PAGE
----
Posted by IKO Community Management on June 29, 2017 at 9:00 AM
The key to having a great homeowners association is a valuable set of HOA rules for your homeowners and board members. These regulations set the standard of your community association, and a fair and sensible set of rules helps create a sense of harmony in your neighborhood.
When you’re creating new HOA rules, it's important to focus on the key issues faced by your residents. You should create a new regulation with the intention of fostering a better atmosphere in your neighborhood.
Below are some of IKO's recommendations on how you can develop and enforce new rules without becoming the neighborhood villain:
- Analyze current regulations. Previous rules become outdated as times and neighbors change. Old rules may not meet the updated needs of your community association, which means you run the risk of violating new laws and regulations.
Consult with an attorney to ensure that your current CC&Rs are legal, and don’t be afraid to reassess rules that were created eons ago. In fact, this set of regulations could need the adjustment to mirror the evolving needs of your neighborhood.
- Get in touch with your neighbors. Take the time to interact with your neighbors to solve the most common problems in your neighborhood. Communicating with your fellow community members allows you to be more personable and involved in your neighborhood. Incorporate your residents into the rulemaking process to develop rules or limitations that are relevant to your community.
- Don’t use complicated language. By using simpler wording, you can help your neighbors better understand the HOA rule the board created. You should also clearly explain the outcomes if an individual were to break the new rule. By doing this, you will help prevent confusion with the new
- Make sure the new rule is reasonable. Everyone has heard of them: the shocking HOA rules that some boards come up with. For example, a community in Woodstock, Georgia, is under fire for restricting how many days community members can fly the American flag. Another community in Long Beach, California, fined a member for not carrying her dog through the condominium’s lobby.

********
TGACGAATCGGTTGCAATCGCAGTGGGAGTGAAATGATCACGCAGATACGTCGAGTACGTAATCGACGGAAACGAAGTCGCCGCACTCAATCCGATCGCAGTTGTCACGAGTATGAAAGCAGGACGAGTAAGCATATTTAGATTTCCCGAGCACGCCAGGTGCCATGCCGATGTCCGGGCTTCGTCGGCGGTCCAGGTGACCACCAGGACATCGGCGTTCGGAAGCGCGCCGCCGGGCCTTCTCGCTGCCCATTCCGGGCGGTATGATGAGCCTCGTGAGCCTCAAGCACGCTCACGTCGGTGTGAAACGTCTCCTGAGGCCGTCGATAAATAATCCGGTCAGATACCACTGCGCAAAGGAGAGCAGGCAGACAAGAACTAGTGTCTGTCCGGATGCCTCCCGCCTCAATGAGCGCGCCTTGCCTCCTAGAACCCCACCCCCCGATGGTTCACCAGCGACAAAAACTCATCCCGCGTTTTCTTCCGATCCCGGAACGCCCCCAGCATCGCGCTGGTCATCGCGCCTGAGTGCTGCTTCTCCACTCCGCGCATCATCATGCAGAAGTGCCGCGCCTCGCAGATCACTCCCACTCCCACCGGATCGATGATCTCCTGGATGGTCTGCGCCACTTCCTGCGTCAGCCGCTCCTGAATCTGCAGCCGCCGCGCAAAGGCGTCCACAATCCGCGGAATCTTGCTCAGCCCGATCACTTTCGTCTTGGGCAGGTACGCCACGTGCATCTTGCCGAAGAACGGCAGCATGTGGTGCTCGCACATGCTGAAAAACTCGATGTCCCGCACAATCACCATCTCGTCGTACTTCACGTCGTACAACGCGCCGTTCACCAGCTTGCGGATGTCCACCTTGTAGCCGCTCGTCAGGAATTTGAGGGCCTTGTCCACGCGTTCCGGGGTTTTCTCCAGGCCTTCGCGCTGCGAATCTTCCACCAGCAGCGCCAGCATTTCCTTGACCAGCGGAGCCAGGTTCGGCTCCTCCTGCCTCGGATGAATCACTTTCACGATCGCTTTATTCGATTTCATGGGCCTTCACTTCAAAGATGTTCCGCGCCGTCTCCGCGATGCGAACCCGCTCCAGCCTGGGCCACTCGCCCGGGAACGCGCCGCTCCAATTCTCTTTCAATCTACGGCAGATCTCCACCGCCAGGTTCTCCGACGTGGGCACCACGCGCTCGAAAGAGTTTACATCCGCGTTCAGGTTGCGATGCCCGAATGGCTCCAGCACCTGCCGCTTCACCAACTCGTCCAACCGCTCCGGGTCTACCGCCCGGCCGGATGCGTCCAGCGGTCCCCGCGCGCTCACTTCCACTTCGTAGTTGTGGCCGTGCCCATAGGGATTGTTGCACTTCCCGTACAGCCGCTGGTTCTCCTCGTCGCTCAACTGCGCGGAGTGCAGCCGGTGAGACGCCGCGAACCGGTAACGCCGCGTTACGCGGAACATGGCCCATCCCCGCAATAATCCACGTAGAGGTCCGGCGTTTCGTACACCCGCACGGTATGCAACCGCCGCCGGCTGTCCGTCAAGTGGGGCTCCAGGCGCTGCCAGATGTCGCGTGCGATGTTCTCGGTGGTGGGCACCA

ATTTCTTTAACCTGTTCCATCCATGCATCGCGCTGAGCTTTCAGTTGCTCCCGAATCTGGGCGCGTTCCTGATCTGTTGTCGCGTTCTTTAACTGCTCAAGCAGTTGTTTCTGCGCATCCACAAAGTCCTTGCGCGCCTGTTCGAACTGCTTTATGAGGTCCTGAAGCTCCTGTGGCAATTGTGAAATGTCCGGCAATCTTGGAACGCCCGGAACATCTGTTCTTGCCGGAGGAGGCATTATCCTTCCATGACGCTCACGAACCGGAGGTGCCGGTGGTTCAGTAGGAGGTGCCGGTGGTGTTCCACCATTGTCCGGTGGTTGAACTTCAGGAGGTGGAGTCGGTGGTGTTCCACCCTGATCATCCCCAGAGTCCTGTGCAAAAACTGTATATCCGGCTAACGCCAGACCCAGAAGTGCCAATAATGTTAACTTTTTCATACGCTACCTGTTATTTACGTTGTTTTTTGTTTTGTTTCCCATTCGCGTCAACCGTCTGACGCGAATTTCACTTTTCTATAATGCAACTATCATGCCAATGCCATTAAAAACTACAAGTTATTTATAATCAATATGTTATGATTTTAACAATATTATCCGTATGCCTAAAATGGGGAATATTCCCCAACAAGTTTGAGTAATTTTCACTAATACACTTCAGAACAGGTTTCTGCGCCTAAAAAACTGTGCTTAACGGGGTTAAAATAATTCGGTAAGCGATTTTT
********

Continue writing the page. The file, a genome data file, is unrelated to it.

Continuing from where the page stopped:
When you're deciding which new regulations to enact, brainstorm with your fellow board members on what's fair and sensible. You don’t want your community to appear in national newspaper headlines.
- Promptly enforce your new rule. To help roll out the new regulation, make sure it's implemented instantly. Your community management organization can help administer the new HOA rule in a fair and consistent manner.
When a community member violates the new regulation, provide them with a warning. Make sure the wording is simple and friendly to smooth things over, as immediately issuing an HOA fine may cause tension between neighbors and the HOA board.
If your community association is slacking with rule enforcement, try to change the situation as soon as possible. By not enforcing rules, you run the risk of homeowners not complying or taking your rules seriously. The same can be said if your association is not enforcing the rules fairly between board members. Punishing one member while letting another get away with a violation is a quick way to strain your community’s relationships.
If your community isn’t fairly enforcing the rules or isn’t enforcing them at all, send a notice to your residents about common rule violations. In a friendly manner, inform them that all community rules and regulations will start to be enforced on a specific date.
- Review online complaints. By evaluating online complaints, you can see exactly what issues people are having with your neighborhood's authority. If your association has a complaint section online, pay attention to it. Reach out to your community members who have complained and let them know that you've received their complaint and are looking over the situation at hand.
Additionally, The Hignell Companies suggest following a set of guidelines for rules within your community. Some of these guidelines include ensuring that the rules aren’t too limiting, are based on proper authority, and the HOA board follows all legal requirements.
Even though creating a new rule within your community association is a huge responsibility, it doesn’t to strain relationships. These ideas should help roll out new rules in your community without sparking negative backlash.
If you need more tips on how to run a successful, harmonious community, download IKO's Guide To Successfully Running A Community Association:
Topics: HOA Board